Some cities have made special efforts to offer help in ways that they argue also benefit the community, the report said. Rotterdam asked midwives, doctors, and schools to refer children for vaccinations, in case their parents were afraid to reveal their immigration status.

    The impact of some of these policies has still to be demonstrated. Ramon Sanahuja, director of immigration at the city council in Barcelona, says authorities there had an “intuition” their approach brought benefits, but he admits they need to do a cost-benefit analysis. As to the potential for the scheme to be exploited by anti-immigrant groups, he says Europe needs “brave politicians who explain how the world works and that the system is complicated”.

    “A lot of people in Barcelona are part of the system — they have [for example] a cleaning lady from Honduras who they pay €10 per hour under the counter,” he says. “Someone has to explain this, that everything is related.” Michael Peel

    #naturalisation #villes-refuge #ville-refuge #citoyenneté #sans-papiers #migrerrance #régularisation #statistiques #chiffres #Europe #Etat-nation #limbe #pragmatisme #Barcelone

    cc @isskein


    Au niveau de la #terminologie (#mots, #vocabulaire), pour @sinehebdo:

    Belgian policy towards irregular migrants and undocumented workers has stiffened under the current government, which includes the hardline Flemish nationalist NVA party. It has prioritised the expulsion of “transmigrants”— the term used for people that have travelled to Europe, often via north Africa and the Mediterranean and that are seeking to move on from Belgium to other countries, notably the UK. Several hundred live rough in and around Brussels’ Gare du Nord.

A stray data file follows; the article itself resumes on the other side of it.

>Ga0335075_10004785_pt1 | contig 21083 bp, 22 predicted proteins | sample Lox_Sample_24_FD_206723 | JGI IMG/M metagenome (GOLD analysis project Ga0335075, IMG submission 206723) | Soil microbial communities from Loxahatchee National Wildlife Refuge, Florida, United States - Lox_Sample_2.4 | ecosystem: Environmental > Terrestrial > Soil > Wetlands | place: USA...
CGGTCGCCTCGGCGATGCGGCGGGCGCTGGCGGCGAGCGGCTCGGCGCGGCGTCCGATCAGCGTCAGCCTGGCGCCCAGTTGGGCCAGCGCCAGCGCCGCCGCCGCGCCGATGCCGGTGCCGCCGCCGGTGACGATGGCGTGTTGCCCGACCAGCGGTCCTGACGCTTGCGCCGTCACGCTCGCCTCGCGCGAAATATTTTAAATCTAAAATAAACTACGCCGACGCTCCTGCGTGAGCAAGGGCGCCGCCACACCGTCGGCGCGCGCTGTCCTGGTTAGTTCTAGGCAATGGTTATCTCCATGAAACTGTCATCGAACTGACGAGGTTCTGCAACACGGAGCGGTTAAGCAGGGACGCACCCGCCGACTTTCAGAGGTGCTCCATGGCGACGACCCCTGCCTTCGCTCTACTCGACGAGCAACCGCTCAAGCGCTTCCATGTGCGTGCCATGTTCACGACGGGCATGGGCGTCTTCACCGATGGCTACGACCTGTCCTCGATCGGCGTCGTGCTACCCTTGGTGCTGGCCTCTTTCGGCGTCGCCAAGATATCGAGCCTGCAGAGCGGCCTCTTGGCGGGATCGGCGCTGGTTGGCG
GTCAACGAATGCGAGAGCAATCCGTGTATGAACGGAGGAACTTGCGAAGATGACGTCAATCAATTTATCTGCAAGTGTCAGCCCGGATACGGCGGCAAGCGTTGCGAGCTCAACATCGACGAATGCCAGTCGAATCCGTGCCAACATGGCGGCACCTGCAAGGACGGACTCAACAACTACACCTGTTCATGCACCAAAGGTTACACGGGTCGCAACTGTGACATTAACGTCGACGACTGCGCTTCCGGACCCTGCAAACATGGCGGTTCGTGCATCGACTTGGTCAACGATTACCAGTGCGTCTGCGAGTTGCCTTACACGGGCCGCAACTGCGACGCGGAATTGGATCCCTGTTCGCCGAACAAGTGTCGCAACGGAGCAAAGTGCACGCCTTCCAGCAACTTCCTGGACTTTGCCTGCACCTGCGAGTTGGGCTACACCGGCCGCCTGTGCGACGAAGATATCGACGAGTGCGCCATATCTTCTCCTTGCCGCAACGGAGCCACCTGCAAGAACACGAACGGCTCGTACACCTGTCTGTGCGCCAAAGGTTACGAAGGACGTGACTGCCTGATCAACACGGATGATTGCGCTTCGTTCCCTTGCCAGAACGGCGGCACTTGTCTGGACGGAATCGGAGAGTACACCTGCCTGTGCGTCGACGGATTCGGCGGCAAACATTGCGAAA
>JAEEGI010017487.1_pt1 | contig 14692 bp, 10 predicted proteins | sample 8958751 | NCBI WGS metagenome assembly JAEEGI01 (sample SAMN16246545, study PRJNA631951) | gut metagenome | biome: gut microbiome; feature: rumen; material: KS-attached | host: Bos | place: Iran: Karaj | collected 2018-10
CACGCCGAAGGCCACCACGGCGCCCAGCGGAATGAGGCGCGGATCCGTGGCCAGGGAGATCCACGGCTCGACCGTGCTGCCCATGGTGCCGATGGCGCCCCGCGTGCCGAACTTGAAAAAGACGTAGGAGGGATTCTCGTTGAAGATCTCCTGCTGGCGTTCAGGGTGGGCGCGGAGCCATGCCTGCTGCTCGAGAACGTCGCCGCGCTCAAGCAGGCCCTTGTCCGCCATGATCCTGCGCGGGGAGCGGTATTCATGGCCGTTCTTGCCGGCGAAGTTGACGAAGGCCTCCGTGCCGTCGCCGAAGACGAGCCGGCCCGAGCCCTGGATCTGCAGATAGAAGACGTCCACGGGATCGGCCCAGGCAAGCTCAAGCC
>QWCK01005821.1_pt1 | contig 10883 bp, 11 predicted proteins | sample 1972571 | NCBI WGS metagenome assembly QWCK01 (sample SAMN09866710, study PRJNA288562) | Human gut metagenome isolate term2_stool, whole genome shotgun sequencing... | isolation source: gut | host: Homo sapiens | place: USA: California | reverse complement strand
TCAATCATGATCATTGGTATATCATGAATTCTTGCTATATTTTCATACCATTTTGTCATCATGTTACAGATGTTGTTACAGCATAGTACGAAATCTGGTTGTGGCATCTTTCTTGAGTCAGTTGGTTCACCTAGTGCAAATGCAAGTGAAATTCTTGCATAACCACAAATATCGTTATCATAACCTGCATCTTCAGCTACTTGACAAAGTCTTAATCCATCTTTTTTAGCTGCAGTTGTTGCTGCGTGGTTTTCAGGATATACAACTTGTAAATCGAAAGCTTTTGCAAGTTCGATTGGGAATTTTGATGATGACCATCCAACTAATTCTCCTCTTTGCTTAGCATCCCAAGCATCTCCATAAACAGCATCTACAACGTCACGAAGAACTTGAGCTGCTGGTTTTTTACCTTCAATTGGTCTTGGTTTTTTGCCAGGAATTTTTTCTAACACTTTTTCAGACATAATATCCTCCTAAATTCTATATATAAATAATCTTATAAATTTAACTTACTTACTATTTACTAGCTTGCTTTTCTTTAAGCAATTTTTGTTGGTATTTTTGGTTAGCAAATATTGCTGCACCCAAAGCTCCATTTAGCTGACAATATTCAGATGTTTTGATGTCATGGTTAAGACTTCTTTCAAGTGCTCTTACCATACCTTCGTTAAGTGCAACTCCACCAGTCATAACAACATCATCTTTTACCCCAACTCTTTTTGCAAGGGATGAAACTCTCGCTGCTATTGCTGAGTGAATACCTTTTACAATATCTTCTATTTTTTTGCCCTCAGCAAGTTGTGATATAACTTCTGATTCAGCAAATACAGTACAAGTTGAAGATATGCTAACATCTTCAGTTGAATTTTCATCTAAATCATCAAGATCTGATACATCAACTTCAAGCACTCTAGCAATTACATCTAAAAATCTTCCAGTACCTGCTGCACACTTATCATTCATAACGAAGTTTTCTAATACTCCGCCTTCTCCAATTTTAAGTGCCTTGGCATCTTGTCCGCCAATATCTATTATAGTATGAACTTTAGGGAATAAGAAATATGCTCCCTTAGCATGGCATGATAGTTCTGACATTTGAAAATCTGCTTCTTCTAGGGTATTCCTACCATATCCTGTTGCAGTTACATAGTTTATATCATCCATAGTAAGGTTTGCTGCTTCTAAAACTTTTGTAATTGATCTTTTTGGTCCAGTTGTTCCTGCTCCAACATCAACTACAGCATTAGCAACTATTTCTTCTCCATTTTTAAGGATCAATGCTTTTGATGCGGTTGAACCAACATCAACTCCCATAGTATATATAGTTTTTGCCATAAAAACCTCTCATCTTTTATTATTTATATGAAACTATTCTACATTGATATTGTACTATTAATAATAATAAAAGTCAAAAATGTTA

–-> #transmigrants

    • Le rapport glaçant du Giec
      Aude Massiot, Libération, le 7 octobre 2018

      Le Groupe d’experts intergouvernemental sur l’évolution du climat rend publique ce lundi sa première étude sur les effets d’un réchauffement de 1,5 °C des températures mondiales. Cette limite que 197 Etats s’étaient engagés à respecter fin 2015, lors de la COP 21, aura tout de même de graves conséquences sur la planète.

      Al’issue d’une semaine de négociations ardues à Incheon, en Corée du Sud, le Groupe d’experts intergouvernemental sur l’évolution du climat (Giec) publie ce lundi un rapport très attendu sur le réchauffement mondial de 1,5°C (par rapport à l’époque préindustrielle). Commandé au Giec lors de la conférence des Nations unies de décembre 2015 en France (COP 21), c’est le premier rapport spécial jamais produit. Il donne à voir l’état de notre planète si l’accord de Paris rédigé lors de cette conférence était respecté. Ce traité international, signé par 197 Etats et ratifié par 188, vise à faire le maximum pour limiter le réchauffement du climat provoqué par les activités humaines à 2 °C, voire 1,5 °C. La rédaction des 250 pages a nécessité la participation de 86 auteurs principaux de 39 pays (seulement 39 % de femmes) et de dizaines d’experts pour la relecture. Sa structure et son contenu sont validés par l’ensemble des gouvernements membres. Ce n’est donc pas uniquement un travail scientifique, mais aussi le résultat des orientations nationales de la plupart des Etats. Les conclusions du texte sont publiées ce lundi pour aider les Etats à augmenter leurs ambitions climatiques en vue de la COP 24, organisée en décembre en Pologne.

      Que nous enseigne ce nouveau rapport ?